Early vaginal progesterone versus placebo in twin pregnancies for the prevention of spontaneous preterm birth: a randomized, double-blind trial.
Abstract: Background: In women with a singleton pregnancy and sonographic short cervix in midgestation, vaginal administration of progesterone reduces the risk of early preterm birth and improves neonatal outcomes, without any demonstrable deleterious effects on childhood neurodevelopment. In women with twin pregnancies the rate of spontaneous early preterm birth is 10-times higher than in singletons and in this respect all twins are at increased risk of preterm birth. However, six trials in unselected twin pregnancies reported that vaginal progesterone from mid-gestation had no significant effect on the incidence of early preterm birth. Such apparent lack of effectiveness of progesterone in twins may be due to inadequate dosage or treatment which is started too late in pregnancy. Objective: The Early vaginal progesterone for the preVention of spontaneous prEterm birth iN TwinS: A randomized, placebo controlled, double-blinded trial (EVENTS) was designed to test the hypothesis that, among women with twin pregnancies, vaginal progesterone at a dose of 600 mg per day from 11-14 until 34 weeks’ gestation, as compared with placebo, would result in a significant reduction in the incidence of spontaneous preterm birth between 24+0 and 33+6 weeks. Methods: The trial was conducted at 22 hospitals in England, Spain, Bulgaria, Italy, Belgium and France. Women were randomly assigned in a 1:1 ratio, to receive either progesterone or placebo and in the random-sequence generation there was stratification according to participating center. Primary outcome was spontaneous birth between 24 +0 and 33+6 weeks’ gestation. Statistical analyses were performed on an intention-to-treat basis. Logistic regression analysis was used to determine the significance of difference in incidence of spontaneous birth between 24+0 and 33+6 weeks’ gestation between the progesterone and placebo groups, adjusting for the effect of participating centre, chrorionicity, parity and method of conception. Prespecified tests of treatment interaction effects with chrorionicity, parity, method of conception, compliance and cervical length at recruitment were performed. A post hoc analysis using mixed effects Cox regression was used for further exploration of the effect of progesterone on preterm birth. Results: We recruited 1,194 women between May 2017 and April 2019; 21 withdrew consent and 4 were lost to follow up, which left 582 in the progesterone group and 587 in the placebo group. Adherence was good, with reported intake of ≥80% of the required number of capsules in 81.4% of the participants. After excluding births before 24 weeks and indicated deliveries before 34 weeks, spontaneous birth between 24+0 and 33+6 weeks occurred in 10.4% (56/541) participants in the progesterone group and in 8.2% (44/538) in the placebo group (odds ratio in the progesterone group, adjusting for the effect of participating center, chrorionicity, parity and method of conception, 1.35; 95% CI 0.88 - 2.05; p=0.17). There was no evidence of interaction between the effects of treatment and chorionicity (p=0.28), parity (p=0.35) method of conception (p=0.56) and adherence (p=0.34); however, there was weak evidence of an interaction with cervical length (p=0.08) suggestive of harm to those with cervical length ≥30 mm (odds ratio 1.61, 95% CI 1.01-2.59) and potential benefit for those with cervical length <30 mm (odds ratio 0.56; 95% CI 0.20-1.60). There was no evidence of difference between the two treatment groups for stillbirth or neonatal death; neonatal complications; neonatal therapy; and poor fetal growth. In the progesterone group there were 1.4% (8/582) women and 1.9% (22/1,164) fetuses with at least one serious adverse event; the respective numbers for the placebo group were 1.2% (7/587) and 3.2% (37/1,174) (p=0.80 and p=0.06, respectively). In the post hoc time to event analysis, miscarriage or spontaneous preterm birth between randomization and 31 +6 weeks’ gestation was reduced in the progesterone group relative to the placebo group (hazard ratio 0.23, 95% CI 0.08 - 0.69). Conclusions: In women with twin pregnancies universal treatment with vaginal progesterone did not reduce the incidence of spontaneous birth between 24+0 and 33+6 weeks’ gestation. Post hoc time to event analysis led to the suggestion that progesterone may reduce the risk of spontaneous birth <32 weeks in women with cervical length <30 mm and it may increase the risk for those with cervical length ≥30 mm.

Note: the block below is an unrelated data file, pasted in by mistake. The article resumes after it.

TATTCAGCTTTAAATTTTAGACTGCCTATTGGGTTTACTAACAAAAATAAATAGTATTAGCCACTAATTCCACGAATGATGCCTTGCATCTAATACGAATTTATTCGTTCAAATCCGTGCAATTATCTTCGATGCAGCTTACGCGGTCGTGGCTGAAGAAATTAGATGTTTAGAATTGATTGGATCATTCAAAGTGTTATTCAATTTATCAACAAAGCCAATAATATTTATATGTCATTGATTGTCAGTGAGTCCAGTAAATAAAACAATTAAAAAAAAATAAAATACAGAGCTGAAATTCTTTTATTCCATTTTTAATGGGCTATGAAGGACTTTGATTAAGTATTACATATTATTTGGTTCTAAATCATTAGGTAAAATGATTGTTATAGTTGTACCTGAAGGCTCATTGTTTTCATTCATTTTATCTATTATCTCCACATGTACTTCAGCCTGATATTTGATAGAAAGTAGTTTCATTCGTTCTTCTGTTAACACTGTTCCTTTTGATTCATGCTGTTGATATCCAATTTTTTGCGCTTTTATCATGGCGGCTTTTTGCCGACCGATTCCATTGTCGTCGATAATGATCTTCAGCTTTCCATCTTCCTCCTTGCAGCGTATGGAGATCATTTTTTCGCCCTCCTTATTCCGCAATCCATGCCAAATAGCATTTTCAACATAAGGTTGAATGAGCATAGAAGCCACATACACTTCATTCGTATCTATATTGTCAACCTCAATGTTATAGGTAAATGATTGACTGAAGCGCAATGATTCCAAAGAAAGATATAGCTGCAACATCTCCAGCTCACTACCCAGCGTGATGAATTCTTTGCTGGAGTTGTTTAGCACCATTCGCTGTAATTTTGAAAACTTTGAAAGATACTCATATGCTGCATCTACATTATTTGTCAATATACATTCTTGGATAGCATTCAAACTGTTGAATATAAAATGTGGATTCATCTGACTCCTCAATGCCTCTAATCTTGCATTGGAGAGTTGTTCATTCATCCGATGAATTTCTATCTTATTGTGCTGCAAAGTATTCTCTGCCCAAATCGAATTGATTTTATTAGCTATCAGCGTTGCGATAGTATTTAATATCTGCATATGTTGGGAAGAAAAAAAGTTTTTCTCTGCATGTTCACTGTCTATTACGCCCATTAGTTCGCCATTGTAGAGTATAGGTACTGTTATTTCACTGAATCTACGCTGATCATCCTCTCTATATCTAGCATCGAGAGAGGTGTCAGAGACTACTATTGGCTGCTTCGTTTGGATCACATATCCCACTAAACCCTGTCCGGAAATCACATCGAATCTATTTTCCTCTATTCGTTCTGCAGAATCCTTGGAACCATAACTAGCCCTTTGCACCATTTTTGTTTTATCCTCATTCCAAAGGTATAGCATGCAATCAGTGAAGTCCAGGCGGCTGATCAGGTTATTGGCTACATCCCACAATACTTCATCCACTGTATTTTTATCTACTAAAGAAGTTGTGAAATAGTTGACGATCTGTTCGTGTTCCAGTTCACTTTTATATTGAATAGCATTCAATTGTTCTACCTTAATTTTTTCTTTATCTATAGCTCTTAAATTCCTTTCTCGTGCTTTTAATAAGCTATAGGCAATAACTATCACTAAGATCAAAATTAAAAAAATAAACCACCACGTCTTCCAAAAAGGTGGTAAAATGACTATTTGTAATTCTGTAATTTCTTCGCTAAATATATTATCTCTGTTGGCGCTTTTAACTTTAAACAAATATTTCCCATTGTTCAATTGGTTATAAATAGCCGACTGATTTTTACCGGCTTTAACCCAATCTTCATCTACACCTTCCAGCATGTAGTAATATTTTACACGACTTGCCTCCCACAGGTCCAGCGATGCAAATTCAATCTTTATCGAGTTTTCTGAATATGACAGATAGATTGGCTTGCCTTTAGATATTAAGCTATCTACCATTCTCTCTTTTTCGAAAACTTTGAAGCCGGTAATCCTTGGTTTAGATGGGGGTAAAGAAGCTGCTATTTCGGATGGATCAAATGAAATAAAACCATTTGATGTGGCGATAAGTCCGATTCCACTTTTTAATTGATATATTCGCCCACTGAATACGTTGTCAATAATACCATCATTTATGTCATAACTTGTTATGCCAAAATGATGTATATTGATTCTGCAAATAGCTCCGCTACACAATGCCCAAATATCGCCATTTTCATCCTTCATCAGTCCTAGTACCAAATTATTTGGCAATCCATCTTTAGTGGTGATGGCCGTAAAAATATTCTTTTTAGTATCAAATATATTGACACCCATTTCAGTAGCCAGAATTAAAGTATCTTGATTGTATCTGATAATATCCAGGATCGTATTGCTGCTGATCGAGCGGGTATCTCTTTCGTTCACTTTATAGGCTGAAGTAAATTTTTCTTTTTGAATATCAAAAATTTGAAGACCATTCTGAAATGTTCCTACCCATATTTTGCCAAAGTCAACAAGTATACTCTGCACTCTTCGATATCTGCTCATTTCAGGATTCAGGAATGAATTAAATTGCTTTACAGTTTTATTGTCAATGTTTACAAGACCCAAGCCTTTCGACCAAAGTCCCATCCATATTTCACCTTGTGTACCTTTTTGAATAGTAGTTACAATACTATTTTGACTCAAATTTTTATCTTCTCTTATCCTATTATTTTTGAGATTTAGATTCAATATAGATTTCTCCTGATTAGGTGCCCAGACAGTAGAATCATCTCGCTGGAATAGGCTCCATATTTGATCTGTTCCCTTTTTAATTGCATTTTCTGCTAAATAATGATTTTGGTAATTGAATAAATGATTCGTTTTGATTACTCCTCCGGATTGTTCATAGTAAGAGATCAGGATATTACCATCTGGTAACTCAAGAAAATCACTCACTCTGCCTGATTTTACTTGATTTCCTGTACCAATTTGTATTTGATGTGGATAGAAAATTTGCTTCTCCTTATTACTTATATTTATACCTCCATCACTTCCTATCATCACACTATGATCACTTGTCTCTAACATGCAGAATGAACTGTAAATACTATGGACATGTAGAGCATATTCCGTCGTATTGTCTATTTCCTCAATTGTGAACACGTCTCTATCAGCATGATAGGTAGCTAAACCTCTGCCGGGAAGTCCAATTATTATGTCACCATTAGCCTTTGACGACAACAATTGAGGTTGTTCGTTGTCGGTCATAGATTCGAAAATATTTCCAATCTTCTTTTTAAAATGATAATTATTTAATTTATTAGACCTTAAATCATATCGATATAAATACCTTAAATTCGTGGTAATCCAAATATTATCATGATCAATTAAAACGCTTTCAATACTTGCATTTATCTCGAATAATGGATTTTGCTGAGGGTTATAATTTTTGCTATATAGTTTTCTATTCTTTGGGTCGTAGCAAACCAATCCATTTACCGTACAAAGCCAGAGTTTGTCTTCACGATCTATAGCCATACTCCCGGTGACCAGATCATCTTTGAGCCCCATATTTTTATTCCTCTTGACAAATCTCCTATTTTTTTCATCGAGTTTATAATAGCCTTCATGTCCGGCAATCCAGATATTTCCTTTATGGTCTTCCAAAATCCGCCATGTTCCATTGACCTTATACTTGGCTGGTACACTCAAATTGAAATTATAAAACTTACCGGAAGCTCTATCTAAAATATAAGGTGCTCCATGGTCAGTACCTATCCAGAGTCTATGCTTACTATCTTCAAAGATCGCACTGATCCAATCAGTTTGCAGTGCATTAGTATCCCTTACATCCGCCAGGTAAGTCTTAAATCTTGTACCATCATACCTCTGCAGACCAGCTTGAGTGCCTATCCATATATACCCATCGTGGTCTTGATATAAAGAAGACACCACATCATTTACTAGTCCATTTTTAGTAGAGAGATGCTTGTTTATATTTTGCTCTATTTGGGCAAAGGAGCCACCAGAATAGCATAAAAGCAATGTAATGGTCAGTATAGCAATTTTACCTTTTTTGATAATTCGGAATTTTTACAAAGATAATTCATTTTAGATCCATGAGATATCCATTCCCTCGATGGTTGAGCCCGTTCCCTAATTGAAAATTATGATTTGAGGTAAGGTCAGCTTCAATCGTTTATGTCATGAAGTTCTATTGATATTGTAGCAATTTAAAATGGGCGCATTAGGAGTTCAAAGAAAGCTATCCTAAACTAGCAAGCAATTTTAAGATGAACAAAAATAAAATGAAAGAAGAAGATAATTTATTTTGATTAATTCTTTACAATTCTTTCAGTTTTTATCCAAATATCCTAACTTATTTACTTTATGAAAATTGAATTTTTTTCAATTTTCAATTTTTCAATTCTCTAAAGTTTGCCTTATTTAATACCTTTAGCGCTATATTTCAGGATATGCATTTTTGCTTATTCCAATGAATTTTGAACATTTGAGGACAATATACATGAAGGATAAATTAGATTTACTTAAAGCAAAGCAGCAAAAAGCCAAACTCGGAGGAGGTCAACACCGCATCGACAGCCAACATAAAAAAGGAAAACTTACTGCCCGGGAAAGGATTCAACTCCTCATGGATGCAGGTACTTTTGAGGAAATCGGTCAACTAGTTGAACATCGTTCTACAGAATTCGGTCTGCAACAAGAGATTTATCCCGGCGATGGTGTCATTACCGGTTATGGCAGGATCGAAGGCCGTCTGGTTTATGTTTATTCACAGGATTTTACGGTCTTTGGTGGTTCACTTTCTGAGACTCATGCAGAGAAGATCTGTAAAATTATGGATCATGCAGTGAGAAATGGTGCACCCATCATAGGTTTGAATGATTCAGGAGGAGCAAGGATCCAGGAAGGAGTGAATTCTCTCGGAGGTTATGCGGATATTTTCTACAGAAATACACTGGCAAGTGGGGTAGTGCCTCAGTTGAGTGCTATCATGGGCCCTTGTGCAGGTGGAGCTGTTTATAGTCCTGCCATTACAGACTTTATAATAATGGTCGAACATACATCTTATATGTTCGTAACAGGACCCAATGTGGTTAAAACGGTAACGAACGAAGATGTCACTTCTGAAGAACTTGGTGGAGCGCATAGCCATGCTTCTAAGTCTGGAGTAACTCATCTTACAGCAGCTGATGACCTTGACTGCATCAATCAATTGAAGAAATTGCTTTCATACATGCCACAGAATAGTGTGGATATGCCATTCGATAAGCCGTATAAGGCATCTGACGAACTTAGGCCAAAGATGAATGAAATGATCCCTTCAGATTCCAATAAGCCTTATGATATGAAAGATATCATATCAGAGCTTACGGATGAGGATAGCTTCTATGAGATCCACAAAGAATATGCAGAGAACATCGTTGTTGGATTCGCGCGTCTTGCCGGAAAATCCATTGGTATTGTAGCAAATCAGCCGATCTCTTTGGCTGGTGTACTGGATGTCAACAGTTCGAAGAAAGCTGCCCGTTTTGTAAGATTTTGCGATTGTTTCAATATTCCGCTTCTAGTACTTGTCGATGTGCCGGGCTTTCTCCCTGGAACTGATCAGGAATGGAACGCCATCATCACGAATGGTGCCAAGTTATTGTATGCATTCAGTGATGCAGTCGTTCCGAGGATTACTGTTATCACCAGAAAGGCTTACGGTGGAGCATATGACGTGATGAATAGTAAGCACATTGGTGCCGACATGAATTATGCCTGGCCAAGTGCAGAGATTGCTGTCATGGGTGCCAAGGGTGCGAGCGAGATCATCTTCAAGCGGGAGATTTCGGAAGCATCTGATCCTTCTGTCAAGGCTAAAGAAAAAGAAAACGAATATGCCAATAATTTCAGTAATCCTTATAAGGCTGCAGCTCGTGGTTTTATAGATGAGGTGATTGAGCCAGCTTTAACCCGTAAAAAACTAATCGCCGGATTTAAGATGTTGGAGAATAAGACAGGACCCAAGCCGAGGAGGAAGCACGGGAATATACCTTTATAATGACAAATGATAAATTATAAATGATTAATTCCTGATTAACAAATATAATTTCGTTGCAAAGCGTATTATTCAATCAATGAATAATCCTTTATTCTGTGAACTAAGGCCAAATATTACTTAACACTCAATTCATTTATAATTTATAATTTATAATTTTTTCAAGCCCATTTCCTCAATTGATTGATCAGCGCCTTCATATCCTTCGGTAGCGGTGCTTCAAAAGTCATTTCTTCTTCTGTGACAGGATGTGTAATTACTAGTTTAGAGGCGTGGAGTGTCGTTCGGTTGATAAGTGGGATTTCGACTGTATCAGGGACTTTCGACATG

Universal identifier: http://hdl.handle.net/10641/2614
- MEDICINA